November 22nd, 2016
We are a bit of an anomaly in this technological era. Our family does not subscribe to cable or satellite services. No one has a cellphone and only one of our computers is hooked up to the internet. WiFi is non-existent in our household that still relies on using a modem to connect to the worldwide web. Not quite technologically backward, we manage to survive in our high-tech world. It’s a conscious choice that we have made. Bailey does not seem to give much notice to the various screens scattered around the house – 3 laptops, 2 personal computers and 2 televisions. Once in a while, Bailey surprises us with her sudden interest in the television.
Our televisions are used to watch DVDs of movies or those shows packaged as complete seasons borrowed from the local library. Without 24/7 television offerings, our nights in front of the big screen are special. We enjoy a variety of snacks and drinks to celebrate these occasions. Everyone has their preferred seating spot including our sweetness. Bailey happily stretches out at our feet in close proximity to being rubbed and more importantly, near the tantalizing yummies. Once the food goodies disappear, Bailey falls into a deep sleep oblivious to that night’s show. Imagine our shock when Bailey bolted upright with a loud Woof while we were watching an episode of “Once Upon A Time”. The scene involved Pongo, a Dalmatian, frantically barking to draw attention that his owner was gone. Bailey was obviously disturbed by Pongo’s distress and sat blocking the television to get a closer look. More woofs followed until Pongo exited the scene and our gal could resume her siesta.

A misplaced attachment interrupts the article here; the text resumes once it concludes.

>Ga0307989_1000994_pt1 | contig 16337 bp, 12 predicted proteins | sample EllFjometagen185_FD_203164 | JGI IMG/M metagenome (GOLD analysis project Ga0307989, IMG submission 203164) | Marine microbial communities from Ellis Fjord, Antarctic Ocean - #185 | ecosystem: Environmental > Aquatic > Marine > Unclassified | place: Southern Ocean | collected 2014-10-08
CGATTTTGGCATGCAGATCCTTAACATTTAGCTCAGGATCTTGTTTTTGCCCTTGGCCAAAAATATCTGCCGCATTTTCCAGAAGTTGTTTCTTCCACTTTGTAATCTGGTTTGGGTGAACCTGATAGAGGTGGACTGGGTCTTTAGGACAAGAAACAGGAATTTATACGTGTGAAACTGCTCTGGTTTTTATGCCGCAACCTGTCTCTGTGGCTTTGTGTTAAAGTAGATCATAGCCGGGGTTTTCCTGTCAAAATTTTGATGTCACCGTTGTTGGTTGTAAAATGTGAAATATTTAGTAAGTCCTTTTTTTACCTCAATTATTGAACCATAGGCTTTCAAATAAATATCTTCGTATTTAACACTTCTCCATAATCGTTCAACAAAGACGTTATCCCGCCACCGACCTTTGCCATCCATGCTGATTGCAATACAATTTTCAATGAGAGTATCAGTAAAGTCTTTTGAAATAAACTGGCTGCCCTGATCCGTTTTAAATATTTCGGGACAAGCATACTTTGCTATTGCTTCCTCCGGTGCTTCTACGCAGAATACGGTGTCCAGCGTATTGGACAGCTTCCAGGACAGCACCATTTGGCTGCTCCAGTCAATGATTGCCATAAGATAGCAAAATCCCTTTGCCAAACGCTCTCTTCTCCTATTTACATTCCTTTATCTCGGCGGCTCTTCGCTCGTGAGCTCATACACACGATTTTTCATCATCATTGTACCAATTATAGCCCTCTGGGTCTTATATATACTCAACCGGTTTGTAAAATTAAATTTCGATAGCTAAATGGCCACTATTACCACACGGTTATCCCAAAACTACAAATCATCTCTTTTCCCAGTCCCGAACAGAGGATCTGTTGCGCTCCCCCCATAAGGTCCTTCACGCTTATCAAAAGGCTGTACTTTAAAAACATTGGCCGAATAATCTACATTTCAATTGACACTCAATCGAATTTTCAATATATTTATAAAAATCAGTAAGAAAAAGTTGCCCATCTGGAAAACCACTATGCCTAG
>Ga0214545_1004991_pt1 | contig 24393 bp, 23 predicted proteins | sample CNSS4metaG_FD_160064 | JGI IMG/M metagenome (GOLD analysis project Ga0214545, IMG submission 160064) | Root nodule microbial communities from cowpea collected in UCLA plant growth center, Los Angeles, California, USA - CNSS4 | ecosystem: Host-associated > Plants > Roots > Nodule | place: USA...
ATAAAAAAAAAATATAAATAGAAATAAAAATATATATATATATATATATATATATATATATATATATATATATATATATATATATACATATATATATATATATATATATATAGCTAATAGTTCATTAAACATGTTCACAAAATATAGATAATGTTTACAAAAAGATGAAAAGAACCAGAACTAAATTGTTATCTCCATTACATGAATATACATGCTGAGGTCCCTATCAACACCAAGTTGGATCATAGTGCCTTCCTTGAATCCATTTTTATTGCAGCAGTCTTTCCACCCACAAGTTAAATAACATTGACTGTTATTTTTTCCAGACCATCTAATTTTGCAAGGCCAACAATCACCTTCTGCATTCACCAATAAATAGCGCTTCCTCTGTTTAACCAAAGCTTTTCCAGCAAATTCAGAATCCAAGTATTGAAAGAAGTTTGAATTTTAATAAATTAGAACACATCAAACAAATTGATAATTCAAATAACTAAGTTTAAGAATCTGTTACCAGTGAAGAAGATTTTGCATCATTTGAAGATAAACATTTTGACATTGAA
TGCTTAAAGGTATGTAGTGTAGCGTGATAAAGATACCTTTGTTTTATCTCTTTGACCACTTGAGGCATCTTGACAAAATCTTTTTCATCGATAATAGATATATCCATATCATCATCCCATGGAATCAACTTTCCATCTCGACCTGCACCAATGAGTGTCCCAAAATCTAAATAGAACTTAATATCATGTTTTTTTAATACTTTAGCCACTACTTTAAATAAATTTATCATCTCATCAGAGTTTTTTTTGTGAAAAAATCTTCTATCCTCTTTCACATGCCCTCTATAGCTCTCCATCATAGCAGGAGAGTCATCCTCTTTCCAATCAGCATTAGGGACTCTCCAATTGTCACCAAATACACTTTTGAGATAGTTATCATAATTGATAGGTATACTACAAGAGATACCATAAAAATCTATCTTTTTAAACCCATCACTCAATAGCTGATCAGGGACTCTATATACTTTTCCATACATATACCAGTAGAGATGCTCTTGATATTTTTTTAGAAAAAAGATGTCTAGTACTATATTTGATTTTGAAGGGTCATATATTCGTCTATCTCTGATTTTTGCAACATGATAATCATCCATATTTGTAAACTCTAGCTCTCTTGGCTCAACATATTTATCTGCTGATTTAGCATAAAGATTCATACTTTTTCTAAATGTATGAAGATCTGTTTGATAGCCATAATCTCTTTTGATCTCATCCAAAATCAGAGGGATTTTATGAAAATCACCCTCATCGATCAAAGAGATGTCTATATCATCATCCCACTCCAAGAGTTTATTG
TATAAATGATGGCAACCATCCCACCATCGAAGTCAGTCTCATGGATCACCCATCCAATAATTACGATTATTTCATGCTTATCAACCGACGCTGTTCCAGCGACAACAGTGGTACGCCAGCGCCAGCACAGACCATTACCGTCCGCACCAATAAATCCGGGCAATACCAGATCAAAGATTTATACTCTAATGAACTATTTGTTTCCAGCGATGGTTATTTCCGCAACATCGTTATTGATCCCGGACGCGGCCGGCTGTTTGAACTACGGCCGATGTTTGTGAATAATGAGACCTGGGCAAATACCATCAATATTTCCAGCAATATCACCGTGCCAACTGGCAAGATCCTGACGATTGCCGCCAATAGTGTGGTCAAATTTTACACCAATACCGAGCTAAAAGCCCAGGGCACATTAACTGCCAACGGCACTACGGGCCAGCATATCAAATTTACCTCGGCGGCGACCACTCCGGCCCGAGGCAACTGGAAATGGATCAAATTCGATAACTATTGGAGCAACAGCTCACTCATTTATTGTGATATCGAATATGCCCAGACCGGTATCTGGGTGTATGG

It was not the only time. Another dog movie called “Max” which told a story about a German Sheppard retired from bomb sniffing duty in the Middle East woke up Bailey and caused her to start barking in front of the television screen. Max was reacting in a protective manner – growling and barking to fend off the bad guys. It appeared that our sweetness identified on some level with this dog in the big box. Okay, she reacts to the sounds of other dogs especially ones in distress. Along came “The Martian” and Bailey came to life once again but, not a dog in sight. In an emotionally charged scene where the main character played by Matt Damian finds his food source destroyed, Bailey acted agitated, woofed numerous times and remained fixated on staring at the television screen. We were told by other Newfoundland dog owners that this breed has a strong empathy with humans. Bailey loves her sleep and arousing her can be quite a challenge. Springing up from a deep sleep to verbally respond to the distress of another dog or human seems to suggest that our girl shows a high degree of emotional intelligence. It makes you wonder if Bailey sees our television as the doorway into another world in need of her protection.